In particular, she said she hoped the UK could help rebuild the education system while providing new investment for the future.
“I am here in part to ask for practical help, help as a friend and an equal, in support of the reforms which can bring better lives, greater opportunities, to the people of Burma who have been for so long deprived of their rights and their place in the world,” she said.
“My country today stands at the start of a journey towards, I hope, a better future. So many hills remain to be climbed, chasms to be bridged, obstacles to be breached.
“Our own determination can get us so far. The support of the people of Britain and of peoples around the world can get us so much further.”
Ms Suu Kyi, who received a standing ovation from MPs and peers in a packed Westminster Hall yesterday, said the key to reform was the establishment of a strong parliamentary institution.
She said that after 49 years of direct military rule, it would take time for the country’s fledgling parliament to find its feet and its voice.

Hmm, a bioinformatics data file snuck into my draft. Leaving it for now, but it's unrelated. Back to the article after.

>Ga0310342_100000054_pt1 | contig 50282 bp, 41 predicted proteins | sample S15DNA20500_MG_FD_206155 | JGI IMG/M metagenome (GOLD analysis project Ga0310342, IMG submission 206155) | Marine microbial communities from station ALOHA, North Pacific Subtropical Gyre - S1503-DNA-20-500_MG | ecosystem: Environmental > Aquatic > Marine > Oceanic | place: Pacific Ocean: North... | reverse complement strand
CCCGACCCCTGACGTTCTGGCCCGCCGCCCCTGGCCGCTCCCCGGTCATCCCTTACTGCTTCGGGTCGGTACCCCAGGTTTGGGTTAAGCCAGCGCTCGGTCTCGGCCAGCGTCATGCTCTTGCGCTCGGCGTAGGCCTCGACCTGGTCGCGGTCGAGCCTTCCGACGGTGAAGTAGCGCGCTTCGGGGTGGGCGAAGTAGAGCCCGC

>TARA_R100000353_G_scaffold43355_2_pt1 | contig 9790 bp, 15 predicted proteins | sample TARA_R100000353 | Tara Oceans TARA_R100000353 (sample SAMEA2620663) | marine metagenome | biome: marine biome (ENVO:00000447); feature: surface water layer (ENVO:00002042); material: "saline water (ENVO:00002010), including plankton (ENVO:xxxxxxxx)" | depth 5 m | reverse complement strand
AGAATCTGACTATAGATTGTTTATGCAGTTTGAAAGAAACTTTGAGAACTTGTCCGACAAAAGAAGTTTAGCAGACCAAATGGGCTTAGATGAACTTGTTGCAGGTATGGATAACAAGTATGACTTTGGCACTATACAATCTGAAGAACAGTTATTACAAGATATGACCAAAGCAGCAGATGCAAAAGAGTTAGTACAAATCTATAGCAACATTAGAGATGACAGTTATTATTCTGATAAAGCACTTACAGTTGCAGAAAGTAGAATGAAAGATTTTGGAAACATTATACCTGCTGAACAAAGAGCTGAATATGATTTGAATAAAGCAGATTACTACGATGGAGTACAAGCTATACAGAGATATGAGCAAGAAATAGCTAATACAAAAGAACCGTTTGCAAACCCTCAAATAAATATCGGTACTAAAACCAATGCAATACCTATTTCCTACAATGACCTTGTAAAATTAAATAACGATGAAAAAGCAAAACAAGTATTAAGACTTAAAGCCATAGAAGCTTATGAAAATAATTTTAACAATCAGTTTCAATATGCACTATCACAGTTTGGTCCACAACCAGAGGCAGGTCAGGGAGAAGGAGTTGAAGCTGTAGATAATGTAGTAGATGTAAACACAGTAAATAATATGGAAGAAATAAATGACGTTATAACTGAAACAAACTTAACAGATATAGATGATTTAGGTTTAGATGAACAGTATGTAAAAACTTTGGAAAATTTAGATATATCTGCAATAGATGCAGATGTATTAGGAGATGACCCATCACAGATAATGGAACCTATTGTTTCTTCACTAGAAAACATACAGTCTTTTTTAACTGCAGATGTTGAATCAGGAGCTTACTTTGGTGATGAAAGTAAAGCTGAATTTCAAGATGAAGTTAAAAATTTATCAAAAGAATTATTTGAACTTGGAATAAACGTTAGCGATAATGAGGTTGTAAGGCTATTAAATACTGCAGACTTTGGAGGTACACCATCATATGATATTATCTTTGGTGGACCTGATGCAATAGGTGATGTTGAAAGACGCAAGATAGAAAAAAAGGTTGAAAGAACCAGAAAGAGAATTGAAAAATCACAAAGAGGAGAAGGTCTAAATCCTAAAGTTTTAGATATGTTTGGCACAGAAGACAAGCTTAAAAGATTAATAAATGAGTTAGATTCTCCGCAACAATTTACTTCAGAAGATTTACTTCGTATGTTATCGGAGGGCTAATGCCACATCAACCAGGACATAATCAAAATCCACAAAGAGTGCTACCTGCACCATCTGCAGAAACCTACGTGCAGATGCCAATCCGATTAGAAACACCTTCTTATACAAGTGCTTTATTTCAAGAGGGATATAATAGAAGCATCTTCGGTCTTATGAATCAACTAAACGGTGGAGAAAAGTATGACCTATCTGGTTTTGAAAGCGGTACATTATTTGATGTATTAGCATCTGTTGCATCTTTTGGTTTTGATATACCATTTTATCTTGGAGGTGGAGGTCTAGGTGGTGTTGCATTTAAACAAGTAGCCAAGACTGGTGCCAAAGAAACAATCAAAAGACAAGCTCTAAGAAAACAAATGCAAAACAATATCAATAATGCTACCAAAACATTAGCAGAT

“Our new legislative processes, which are undoubtedly an improvement on what went before, are not as transparent as they might be,” she said.
“I would like to see us learn from established examples of parliamentary democracies elsewhere so that we might deepen our own democratic standards over time.”
The opposition leader praised President Thein Sein’s “sincerity” in taking steps towards reform.
She has spent only a “matter of minutes” in the Burmese parliament so far, and had found the atmosphere “rather formal”.
Ms Suu Kyi said she hoped Britain could play a particular role in developing Burmese education, which was currently “too narrow” and needed reform.
British businesses could also help the reform process in Burma through “democracy-friendly investment”. She said: “By this I mean investment that prioritises transparency, accountability, workers’ rights and environmental sustainability.”
The Burmese opposition leader said she first developed her understanding of parliamentary democracy through learning at Oxford about 19th-century British prime ministers William Gladstone and Benjamin Disraeli. She said Burma had not yet entered the ranks of truly democratic countries but added: “I am confident we will get there before too long, with your help.”